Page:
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The rise of the Melbourne donut scene

The deep-fried treat that keeps on giving.

From the infamous hot jam donut vans selling sugar-covered goodness to the classic bakery-made cinnamon, donuts have been a a staple of the Melbourne dessert scene. However, thanks to a flood of boutique donut retailers selling every flavour from rocky road to original glaze and everything in between, Melbourne has become the unofficial donut capital of the world.

If there is one thing Melbourne can set its watch to, it’s a food craze, and this is definitely a big one. 

Perhaps not so coincidentally, the emergence of the Melbourne donut scene is paralleled with the rise of the world’s now most popular photo sharing platform – Instagram. Although the social media giant has been around since 2010, gradual consumer acquisition has allowed for every man, woman and child to be able to snap pictures of their donuts and post it for the world to see when the donut boom hit full flight.

For Mick Samia, owner of the humble ‘Mick’s Place’ corner store in Thomastown, a social media whirlwind accompanying the Donutella, better known as the nutella-filled donut, had people flocking from everywhere to get their fix.  

“It really did take us by surprise. From going from the milk bar in Mill Park lifestyle to having rows and rows of people lining up out the door for these donuts. It was crazy,” he told upstart. 

“Looking back, I don’t even know how we managed, we were under the pump… just under the pump.” 

“To be honest, donuts have been popular since God knows when, since the beginning of the donut. With social media, it’s just a different form of popularity, everyone can see everything and it’s just going to get more popular.” 

It wasn’t long before the Thomastown local was selling up to 4000 units per day, according to Herald Sun. 

The media coverage didn’t end there however, with many newspapers and online magazines choosing to run with donut-related stories, helping people to find the very best deep-fried treats in Melbourne.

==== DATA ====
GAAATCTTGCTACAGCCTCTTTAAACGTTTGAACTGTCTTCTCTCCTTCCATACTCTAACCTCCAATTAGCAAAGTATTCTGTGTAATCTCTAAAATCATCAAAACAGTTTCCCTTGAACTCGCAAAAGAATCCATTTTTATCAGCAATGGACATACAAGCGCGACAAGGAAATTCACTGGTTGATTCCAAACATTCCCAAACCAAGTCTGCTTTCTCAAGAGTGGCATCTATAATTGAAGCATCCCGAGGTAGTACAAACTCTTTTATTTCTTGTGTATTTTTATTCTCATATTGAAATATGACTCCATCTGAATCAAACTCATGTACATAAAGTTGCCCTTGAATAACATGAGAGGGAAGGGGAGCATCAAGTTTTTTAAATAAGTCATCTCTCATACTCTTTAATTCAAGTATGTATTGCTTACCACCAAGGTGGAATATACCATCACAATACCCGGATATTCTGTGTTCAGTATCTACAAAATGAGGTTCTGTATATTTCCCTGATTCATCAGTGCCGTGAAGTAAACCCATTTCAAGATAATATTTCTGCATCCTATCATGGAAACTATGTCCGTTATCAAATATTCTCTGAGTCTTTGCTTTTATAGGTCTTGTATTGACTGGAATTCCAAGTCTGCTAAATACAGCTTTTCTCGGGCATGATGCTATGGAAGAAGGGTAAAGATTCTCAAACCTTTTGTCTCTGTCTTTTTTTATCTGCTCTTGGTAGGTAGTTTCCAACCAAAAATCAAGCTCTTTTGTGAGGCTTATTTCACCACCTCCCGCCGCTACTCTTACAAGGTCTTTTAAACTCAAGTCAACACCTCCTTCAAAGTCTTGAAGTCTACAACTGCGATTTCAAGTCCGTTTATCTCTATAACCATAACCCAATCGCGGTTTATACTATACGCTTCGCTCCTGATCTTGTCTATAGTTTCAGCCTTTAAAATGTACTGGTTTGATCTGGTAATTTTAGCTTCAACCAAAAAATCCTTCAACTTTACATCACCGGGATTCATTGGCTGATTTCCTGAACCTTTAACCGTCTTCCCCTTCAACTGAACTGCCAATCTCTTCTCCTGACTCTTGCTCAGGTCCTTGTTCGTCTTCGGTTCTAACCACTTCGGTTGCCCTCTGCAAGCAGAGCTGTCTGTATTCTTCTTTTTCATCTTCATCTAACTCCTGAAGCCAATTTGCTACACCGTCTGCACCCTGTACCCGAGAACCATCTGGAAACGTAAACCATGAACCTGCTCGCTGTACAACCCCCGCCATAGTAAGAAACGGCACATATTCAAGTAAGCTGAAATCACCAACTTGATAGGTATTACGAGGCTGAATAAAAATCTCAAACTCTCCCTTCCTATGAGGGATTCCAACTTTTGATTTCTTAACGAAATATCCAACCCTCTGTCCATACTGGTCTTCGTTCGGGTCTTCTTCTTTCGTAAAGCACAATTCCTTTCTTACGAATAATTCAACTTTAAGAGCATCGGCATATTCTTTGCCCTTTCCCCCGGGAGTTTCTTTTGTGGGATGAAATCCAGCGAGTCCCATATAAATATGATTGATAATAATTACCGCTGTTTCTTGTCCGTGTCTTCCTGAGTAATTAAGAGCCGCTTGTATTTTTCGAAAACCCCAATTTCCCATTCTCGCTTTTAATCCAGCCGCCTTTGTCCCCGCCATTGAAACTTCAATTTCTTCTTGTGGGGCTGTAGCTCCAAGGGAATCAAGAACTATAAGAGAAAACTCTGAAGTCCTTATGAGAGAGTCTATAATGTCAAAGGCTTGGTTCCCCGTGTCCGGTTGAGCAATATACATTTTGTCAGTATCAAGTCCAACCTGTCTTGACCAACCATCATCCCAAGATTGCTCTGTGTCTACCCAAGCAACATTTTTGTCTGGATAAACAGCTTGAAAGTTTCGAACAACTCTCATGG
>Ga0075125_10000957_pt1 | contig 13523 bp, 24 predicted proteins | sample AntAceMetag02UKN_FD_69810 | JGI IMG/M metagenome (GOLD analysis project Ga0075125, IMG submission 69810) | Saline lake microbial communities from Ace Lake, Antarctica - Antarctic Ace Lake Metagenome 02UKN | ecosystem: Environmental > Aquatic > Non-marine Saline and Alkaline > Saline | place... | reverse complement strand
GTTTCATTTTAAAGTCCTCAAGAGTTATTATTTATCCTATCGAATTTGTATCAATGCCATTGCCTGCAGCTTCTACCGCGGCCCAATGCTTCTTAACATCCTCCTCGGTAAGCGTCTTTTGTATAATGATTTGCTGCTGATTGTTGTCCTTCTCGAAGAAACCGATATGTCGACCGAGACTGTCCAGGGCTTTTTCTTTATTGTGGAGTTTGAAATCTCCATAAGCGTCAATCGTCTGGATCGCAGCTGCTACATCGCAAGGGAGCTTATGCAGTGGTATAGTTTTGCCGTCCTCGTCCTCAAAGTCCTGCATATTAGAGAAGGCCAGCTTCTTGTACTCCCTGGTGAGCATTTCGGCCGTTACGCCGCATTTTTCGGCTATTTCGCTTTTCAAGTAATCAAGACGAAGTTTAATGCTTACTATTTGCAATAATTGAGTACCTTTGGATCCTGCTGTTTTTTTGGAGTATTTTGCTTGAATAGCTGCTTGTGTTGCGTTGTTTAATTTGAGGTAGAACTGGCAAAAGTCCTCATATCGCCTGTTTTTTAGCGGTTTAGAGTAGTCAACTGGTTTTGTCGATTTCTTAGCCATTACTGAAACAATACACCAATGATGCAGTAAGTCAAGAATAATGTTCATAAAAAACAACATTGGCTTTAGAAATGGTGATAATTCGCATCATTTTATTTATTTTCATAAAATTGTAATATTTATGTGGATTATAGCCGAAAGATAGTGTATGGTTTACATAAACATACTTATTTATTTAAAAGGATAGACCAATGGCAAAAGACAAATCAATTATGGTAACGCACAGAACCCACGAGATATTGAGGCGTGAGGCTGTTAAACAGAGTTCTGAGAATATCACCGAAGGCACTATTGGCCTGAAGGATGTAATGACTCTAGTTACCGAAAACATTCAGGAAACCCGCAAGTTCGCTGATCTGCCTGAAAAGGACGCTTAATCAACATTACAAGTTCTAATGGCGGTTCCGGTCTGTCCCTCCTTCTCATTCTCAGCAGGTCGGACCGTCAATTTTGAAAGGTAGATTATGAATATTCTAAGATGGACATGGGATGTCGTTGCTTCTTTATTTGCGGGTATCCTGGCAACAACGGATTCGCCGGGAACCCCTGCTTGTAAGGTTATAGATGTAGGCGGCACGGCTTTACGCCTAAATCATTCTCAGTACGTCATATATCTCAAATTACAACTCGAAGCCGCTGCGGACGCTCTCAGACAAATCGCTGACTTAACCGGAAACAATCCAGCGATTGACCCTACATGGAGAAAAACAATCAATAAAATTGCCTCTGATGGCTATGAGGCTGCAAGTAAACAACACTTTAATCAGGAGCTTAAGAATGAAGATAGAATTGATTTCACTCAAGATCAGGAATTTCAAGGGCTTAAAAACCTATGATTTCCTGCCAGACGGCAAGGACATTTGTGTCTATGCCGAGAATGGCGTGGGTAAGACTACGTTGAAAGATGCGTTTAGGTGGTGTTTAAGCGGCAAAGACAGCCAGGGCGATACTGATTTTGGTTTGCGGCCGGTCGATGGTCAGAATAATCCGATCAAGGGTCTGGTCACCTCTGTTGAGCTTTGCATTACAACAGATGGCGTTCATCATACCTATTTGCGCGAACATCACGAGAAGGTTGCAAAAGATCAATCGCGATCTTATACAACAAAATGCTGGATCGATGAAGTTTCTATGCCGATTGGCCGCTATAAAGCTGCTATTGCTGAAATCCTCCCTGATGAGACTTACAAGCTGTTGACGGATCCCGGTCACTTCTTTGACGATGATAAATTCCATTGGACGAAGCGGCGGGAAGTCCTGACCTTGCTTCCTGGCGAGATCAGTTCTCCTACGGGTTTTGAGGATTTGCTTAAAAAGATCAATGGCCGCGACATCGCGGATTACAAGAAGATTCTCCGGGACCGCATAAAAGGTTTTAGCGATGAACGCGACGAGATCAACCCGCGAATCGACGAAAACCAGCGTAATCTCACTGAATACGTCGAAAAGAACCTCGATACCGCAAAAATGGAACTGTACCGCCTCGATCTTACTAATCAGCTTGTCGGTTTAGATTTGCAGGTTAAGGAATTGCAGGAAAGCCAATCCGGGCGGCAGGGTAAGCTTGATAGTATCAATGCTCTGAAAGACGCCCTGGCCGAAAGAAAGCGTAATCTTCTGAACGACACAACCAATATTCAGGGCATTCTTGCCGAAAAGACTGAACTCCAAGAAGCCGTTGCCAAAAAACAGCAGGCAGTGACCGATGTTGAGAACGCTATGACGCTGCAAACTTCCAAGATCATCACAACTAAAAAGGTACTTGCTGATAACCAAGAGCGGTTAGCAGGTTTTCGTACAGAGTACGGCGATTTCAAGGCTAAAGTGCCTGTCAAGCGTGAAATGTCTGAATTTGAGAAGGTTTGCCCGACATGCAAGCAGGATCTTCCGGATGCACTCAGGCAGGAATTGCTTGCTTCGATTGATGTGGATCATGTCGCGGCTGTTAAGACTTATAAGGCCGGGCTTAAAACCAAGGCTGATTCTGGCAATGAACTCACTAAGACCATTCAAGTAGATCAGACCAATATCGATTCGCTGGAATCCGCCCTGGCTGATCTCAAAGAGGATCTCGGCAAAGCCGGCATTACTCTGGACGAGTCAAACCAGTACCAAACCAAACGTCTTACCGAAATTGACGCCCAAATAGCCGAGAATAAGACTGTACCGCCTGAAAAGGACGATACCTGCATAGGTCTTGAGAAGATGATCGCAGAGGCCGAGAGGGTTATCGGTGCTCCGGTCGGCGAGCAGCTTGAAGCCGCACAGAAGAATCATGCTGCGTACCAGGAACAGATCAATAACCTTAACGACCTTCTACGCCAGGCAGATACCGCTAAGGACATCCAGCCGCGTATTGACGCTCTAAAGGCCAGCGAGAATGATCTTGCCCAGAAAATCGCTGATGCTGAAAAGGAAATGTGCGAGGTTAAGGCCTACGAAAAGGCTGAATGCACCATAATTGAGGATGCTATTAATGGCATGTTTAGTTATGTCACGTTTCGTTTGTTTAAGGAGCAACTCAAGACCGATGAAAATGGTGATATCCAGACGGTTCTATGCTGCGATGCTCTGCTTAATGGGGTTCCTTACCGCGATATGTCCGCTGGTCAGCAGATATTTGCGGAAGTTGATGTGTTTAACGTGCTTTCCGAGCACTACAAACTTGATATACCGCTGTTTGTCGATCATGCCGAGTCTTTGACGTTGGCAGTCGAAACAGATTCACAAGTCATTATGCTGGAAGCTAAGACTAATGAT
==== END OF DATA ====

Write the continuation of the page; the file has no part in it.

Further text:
Josh Bozin, a prominent blogger and editor for The Tailored Man and later GQ Magazine, started his career in the midst of the donut madness and has seen the progression of the trend over time.  

“It was ridiculous,” Bozin said.  

“When I first started writing properly, I was covering a heap of food stories, and half of them were literally about donuts. People couldn’t get enough.” 

“I think now it’s died down a fair bit, but you still see them everywhere. They were probably there before, but the rush for them over a pretty short period of time kind of…. put them back on the map.” 

“They went from being your standard glazed, cinnamon, and jam to now every flavour you can imagine.” 

“I was getting a lot of them for free for doing the stories. Great for research, not so much for keeping fit,” he laughed.  

In 2018, following the multiple store closures of one of Melbourne’s most prominent donut institutions, Doughnut Time, there may have been some thought that the craze was beginning to come to a close. 

Joining in on the donut renaissance is arguably the world’s most recognizable donut brand, Krispy Kreme. After having closed their retail stores in Melbourne over a decade ago, the donut giants have pounced on the opportunity to take advantage of the city’s sugar cravings, reinventing themselves with retail stores in the CBD as well as opening up brand new larger retail locations in both Bulleen and Fawkner.  

Andrew Kuzminski, manager of the newly opened Krispy Kreme retail store in Bulleen believes the brand, as well as finding the best locations, were keys to the store’s success. 

“I think that the first time Krispy Kreme came to Melbourne back in the early 2000’s, we set up in the city and were hard to get to. People had to catch public transport to get their donuts and the rent was really high,” he said.

The next time, we’ve tried to set up closer to schools and communities and it’s going well so far.” 

“You definitely do look at the competition, but we’re a reputable brand and we back that people will like our product.” 

“We think that at the end of the day, people like donuts. We don’t think the rise in popularity was necessarily a craze.” 

Time will tell whether the donut bubble will burst, or whether this is just the beginning. 



Aaron Tribuzio is a third-year Media and Communications student at La Trobe University. Keep up to date with his thoughts on Twitter @Tribuzio23.

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